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Garage Drywall: Hot Mud vs. Premixed Joint Compound

I have started to tackle the garage makeover, and the very first thing I needed to do was repair the unfinished drywall.   Because there is so much junk in the garage, I decided I would tackle it wall-by-wall. 
So, how did we get here? 

The first thing I did was remove everything from the wall and peel off all the old tape since it was falling off anyhow:
 I then re-taped using self adhesive mesh tape vs. the paper tape they originally used, but there are pros and cons to both types:
I mudded the joints and all the nail holes, first using the same hot mud method that I used in the MoneyPit 1.0 kitchen, and then with premixed joint compound (when I ran out of powdered setting compund.) 
I am pretty sure I am going to stick with hot mudding from now on, since the premixed stuff was too thick and was a pain to work with.  I like diluting my own joint compound.. call me old fashioned, but I have learned that I can eyeball to a perfect working consistency and make it in batches depending on how much area I need to mud.  Plus you can choose either 90, 45, 15 or 5 minute set times.  The premixed stuff takes FOREVER to dry.  Supposedly it is harder to sand, but I haven't had a problem. Maybe I'm just getting really good at having nice flat seams!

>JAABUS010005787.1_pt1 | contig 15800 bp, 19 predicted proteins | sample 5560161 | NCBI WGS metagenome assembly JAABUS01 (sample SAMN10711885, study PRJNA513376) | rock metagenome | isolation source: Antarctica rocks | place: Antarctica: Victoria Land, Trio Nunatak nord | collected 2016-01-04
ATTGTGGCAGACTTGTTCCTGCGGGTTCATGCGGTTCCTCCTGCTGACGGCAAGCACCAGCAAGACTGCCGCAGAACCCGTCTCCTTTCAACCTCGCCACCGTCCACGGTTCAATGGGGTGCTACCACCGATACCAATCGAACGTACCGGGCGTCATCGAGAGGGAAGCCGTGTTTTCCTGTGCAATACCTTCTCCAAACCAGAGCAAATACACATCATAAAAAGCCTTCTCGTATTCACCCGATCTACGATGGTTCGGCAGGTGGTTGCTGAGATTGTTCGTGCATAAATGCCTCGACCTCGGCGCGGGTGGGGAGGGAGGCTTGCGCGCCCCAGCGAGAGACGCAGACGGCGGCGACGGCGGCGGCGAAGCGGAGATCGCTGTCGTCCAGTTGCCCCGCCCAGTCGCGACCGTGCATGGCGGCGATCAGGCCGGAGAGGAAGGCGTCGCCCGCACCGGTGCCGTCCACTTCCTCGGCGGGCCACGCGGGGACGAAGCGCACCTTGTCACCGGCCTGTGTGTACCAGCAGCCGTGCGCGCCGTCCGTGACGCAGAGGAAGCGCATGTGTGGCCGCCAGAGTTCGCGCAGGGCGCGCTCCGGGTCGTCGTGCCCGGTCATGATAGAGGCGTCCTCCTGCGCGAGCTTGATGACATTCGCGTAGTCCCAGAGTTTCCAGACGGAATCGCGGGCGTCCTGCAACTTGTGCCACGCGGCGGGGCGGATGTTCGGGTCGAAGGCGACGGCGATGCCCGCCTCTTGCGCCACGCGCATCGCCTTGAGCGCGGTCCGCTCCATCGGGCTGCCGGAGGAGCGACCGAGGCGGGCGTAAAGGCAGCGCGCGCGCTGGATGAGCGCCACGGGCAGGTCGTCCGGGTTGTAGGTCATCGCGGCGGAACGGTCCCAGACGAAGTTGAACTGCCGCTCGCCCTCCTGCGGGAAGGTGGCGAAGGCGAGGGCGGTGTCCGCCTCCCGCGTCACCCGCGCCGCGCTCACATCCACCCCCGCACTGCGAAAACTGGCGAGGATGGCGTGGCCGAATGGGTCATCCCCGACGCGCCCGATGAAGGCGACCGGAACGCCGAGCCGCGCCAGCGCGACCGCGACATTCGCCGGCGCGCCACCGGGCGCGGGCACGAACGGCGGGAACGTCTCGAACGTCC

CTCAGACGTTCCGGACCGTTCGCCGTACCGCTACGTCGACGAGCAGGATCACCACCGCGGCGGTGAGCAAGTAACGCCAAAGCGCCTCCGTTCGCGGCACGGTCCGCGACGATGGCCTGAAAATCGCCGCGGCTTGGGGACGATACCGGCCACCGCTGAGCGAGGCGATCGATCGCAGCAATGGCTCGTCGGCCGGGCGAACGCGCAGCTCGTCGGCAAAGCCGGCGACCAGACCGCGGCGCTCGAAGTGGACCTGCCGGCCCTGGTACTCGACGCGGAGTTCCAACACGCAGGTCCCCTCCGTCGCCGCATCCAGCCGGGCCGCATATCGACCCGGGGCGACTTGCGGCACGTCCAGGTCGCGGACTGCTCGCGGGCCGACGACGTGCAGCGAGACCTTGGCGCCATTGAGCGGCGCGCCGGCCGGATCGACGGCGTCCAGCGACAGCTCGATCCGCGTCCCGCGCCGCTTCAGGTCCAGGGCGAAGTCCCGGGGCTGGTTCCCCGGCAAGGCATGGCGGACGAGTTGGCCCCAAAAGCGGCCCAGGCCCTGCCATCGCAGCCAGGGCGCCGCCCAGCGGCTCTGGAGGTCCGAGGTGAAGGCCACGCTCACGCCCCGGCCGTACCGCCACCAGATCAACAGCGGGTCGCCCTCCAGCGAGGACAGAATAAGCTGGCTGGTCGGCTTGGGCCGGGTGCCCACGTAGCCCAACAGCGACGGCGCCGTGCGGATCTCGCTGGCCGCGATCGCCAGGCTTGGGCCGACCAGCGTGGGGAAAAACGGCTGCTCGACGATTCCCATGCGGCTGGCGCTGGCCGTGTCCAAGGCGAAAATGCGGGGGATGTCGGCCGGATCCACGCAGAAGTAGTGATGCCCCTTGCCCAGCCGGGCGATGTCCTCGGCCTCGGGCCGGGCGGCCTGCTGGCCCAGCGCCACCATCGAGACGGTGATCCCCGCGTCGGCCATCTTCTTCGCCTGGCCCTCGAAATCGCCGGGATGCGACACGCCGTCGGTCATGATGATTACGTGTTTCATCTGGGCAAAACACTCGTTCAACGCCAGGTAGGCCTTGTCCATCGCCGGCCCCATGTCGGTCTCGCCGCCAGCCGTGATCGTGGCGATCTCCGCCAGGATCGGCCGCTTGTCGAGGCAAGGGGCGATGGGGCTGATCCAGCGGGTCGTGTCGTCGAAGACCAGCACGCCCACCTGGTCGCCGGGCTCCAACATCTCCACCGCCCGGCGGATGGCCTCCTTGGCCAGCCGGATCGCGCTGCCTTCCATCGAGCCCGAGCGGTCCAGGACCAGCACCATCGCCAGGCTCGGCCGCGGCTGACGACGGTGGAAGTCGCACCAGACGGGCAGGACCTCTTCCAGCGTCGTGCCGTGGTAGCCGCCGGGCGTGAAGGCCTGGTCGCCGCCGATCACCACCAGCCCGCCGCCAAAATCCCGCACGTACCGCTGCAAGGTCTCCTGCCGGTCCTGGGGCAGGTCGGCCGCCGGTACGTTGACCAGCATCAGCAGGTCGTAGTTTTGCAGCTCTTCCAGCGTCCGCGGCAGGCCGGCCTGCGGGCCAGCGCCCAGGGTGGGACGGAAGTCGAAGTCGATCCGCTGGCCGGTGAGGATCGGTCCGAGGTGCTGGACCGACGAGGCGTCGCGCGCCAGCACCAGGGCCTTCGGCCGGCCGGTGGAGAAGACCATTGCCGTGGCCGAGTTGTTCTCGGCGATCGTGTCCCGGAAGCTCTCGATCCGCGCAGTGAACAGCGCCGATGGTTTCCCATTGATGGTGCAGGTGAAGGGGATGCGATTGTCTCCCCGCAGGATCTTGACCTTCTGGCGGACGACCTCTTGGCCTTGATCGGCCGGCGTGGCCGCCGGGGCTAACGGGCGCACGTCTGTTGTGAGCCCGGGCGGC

One thing I did do differently was buy an inside corner tool
Unlike the MoneyPit1.0, where I hand molded both interior and exterior corners using flat trowels, I had such long seams I decided to spend the $9 and try it out.  IT was AWESOME! Even in tricky inside corners where three seams met, it made nice smooth lines:
Once the walls were taped, mudded and sanded I looked through my paint stash to see what I could use to paint the walls.   I came upon 4 gallons of minty green paint (the same leftover paint i used on my test cabinet that became my workbench.) Since half were flat and half were eggshell I decided to mix all four gallons together to get one standard finish. 
When I cracked some of those cans open they were not too pretty.  At least a few of the cans hadn't been opened in nearly 15 years (based on the dates on the labels):
Fortunately they mixed together fine and went up without a problem but the pale green was awful. (I sorta knew it would be, but I was using the free paint instead of buying primer.) 
For a final color I bought Martha Stewart's Sisal (which happens to be the exact same color as Benjamin Moore's Manchester Tan.)  
It is one shade lighter than (and actually shares the paint chip with) Bleeker Beige (aka Martha Stewart's Buckwheat Flour.) That is the color I used in the bathroom and stairwell.  I guess I'm not very daring.. or else I know what I like!

I love how it is looking.  Tonight I am going to sit down and plan the new garage layout.
Stay tuned..
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